Thursday, October 26, 2023

Ten Days of Terror!: The Fourth Kind

Film: The Fourth Kind
Format: Streaming video from Tubi TV on my phone.

We have a tendency to believe what we are told; it’s one of the reasons that people are very prone to falling for conspiracy theories. It’s also something that filmmakers can prey upon, and we’re prone to fall for it if we aren’t careful. The opening moments of Fargo tell us that the movie is based on true events, something that is a lie. Plenty of people fell for the “reality” of The Blair Witch Project. And it’s also what happens in The Fourth Kind, and in this movie, the attempt to tell us that this is based on reality is compounded by documentary footage after a fashion.

The opening moments of The Fourth Kind give us Milla Jovovich as herself telling us that she will be portraying Dr. Abbey Tyler and that the story we are about to see is not only based in reality, but that there is documentary footage that demonstrates the truth of the story. It’s not evident immediately, but this is an alien abduction story. What we’re going to see is not merely going to be supplemented by documentary footage, but at times will show us that footage side-by-side with the actors in the film, most of whom we are told have been given aliases to protect them.

We are also going to be treated to interviews of the real Abigail Emily Tyler being interviewed about her experiences. This will be intercut with Milla Jovovich playing her, and sometimes we will see archive video of Dr. Tyler and Jovovich, sometimes being interviewed and sometimes on video, side-by-side, with Jovovich essentially acting as the doctor in the video. Part of what we see are interviews with her patients—Dr. Tyler is a psychiatrist. Part of what we see are her own discussions with her own therapist, Abel (Elias Koteas).

The Fourth Kind is a bit of a slow burn, but eventually we get some real nastiness popping up. This starts when Dr. Tyler discovers that several of her patients are describing experiencing the exact same thing—waking up in the middle of the night and seeing an owl staring at them from outside of their window. When Dr. Tyler hypnotizes one of her patients (Corey Johnson) and it goes badly things start to heat up. And, honestly, the film takes a turn to the gruesome and nasty when we see side-by-side footage of the patient in the movie and police cam footage of the actual patient shooting his family and then himself.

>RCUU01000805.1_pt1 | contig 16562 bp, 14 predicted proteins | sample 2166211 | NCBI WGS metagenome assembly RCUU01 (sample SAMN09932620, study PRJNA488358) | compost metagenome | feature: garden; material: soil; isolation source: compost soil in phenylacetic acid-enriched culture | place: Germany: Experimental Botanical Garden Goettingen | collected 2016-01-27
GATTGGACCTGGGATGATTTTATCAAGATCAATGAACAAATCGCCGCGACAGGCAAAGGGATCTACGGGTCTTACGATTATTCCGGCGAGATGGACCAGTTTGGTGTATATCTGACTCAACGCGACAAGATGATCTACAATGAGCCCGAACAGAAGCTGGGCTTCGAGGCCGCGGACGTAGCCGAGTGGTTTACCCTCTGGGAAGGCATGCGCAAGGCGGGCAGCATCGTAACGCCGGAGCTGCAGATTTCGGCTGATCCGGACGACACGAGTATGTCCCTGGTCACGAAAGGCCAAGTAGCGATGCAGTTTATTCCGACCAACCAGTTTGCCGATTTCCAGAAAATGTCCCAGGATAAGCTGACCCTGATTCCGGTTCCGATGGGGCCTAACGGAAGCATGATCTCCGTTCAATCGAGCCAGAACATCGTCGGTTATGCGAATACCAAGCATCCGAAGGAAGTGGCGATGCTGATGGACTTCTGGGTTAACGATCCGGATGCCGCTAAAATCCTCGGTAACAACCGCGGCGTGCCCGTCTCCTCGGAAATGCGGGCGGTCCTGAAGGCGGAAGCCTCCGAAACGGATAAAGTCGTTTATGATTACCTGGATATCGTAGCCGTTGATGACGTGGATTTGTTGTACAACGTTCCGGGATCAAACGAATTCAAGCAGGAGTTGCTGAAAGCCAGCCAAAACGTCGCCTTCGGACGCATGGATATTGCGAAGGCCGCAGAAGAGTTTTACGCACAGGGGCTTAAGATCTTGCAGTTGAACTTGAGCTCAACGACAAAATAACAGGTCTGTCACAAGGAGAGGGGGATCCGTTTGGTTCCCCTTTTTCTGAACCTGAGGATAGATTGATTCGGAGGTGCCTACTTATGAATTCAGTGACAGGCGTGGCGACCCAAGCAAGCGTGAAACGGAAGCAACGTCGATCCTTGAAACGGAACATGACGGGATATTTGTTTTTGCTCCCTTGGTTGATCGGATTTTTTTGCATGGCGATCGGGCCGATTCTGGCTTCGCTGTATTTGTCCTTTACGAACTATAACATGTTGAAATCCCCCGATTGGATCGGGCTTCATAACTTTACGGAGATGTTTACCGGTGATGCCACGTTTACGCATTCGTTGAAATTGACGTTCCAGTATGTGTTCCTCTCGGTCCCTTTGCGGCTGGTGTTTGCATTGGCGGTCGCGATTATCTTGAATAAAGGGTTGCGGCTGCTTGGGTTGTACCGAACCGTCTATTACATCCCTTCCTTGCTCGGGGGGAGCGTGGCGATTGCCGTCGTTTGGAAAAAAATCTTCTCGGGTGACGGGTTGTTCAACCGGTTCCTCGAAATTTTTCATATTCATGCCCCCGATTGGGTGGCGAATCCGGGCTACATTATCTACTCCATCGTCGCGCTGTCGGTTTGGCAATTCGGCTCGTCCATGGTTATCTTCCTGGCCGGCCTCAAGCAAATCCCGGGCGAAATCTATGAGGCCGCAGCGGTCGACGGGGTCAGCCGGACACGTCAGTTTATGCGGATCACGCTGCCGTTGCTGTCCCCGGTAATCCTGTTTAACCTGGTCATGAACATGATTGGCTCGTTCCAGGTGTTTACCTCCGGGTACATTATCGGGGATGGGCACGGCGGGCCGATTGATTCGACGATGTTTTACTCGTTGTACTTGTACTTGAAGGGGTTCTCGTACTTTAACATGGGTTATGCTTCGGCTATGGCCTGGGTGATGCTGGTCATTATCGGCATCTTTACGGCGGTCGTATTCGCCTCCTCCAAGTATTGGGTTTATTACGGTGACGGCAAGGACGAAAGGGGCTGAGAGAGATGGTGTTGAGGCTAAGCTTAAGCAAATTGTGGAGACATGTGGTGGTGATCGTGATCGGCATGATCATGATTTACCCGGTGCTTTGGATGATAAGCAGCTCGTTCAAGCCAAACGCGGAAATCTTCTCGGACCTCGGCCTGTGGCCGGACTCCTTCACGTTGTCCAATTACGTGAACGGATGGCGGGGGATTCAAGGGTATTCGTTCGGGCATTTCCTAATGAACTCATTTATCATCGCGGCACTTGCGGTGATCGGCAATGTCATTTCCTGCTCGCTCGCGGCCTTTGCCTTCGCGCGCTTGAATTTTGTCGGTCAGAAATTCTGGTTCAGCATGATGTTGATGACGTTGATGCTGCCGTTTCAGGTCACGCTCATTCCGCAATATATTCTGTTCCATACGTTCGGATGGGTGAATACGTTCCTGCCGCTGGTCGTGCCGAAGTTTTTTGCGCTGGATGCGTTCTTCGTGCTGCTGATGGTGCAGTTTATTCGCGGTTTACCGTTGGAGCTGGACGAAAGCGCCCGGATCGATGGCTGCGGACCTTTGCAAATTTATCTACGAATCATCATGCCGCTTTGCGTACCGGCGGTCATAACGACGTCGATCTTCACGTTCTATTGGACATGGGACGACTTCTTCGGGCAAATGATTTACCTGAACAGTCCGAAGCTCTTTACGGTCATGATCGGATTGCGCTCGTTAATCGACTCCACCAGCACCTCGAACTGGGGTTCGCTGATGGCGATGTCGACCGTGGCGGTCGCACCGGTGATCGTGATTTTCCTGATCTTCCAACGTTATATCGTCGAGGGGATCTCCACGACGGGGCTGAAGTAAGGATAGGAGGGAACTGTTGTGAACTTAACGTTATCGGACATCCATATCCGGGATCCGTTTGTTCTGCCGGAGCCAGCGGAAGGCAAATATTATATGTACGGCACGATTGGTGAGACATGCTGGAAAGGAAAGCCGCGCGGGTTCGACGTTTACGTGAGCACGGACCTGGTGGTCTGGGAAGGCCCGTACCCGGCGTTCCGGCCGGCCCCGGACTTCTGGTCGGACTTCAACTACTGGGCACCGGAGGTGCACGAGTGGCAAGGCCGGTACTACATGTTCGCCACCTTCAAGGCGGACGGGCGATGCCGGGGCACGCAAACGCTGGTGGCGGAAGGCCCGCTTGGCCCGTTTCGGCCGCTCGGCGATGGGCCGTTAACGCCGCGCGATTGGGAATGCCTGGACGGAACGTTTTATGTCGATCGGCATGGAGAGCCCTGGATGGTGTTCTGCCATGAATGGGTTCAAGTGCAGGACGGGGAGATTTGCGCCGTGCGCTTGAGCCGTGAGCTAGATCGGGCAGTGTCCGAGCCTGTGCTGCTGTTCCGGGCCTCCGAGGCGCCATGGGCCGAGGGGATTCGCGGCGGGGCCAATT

We also learn that Dr. Tyler’s husband died under mysterious circumstances—she witnessed him being attacked, but can’t really remember it. And eventually, we will learn that everything that is happening is alien abduction—and that Dr. Tyler is being abducted as well, along with her children. In fact, this is the source of the title—it’s a play on Close Encounters of the Third Kind. The first kind is seeing a UFO; the second is finding some tangible evidence; the third is an actual encounter with an alien. The fourth kind of encounter is abduction.

And with that, I’m going to spill the beans on The Fourth Kind entirely. If you don’t want to know where this is going, this is your cue to stop reading. The truth is that I have a great deal of disrespect for what this movie does, and so I’m not going to bother with a spoiler tag.

The whole thing is a hoax, something you can discover from looking the film up on IMDb or elsewhere. Milla Jovovich plays Dr. Abbey Tyler in the film, but Charlotte Milchard plays Dr. Abbey Tyler in the archived footage. It’s all entirely faked. The footage of the therapy sessions, the police cam footage, even (and especially) the patient killing his family all of this is faked along the lines of Blair Witch.

It feels very real, and in that respect The Fourth Kind is very well done. But it also seems to be in very bad taste to create something that genuinely looks like a very disturbed man murdering his family. It’s ugly, and while the faces are blanked out, it is incredibly unpleasant.

I twigged to the fact that this was a fake when, in an interview, “Dr. Tyler” claims that the sort of evidence that constitutes an encounter of the second kind includes crop circles. This was further reinforced when I realized that the man interviewing the supposed actual Dr. Tyler is the director of the film.

It feels like a cheat, and worse, it’s a cheat that capitalizes on bad taste. It feels dishonest in the worst possible way. I’m not merely disappointed in this; I’m angry.

Why to watch The Fourth Kind: It’s a pretty cool idea.
Why not to watch: This is the sort of dishonesty that fools a bunch of dumb people.


  1. I think I've seen this and thought it was just... eh...

    1. You're kinder than I am. I am actively angry about this movie.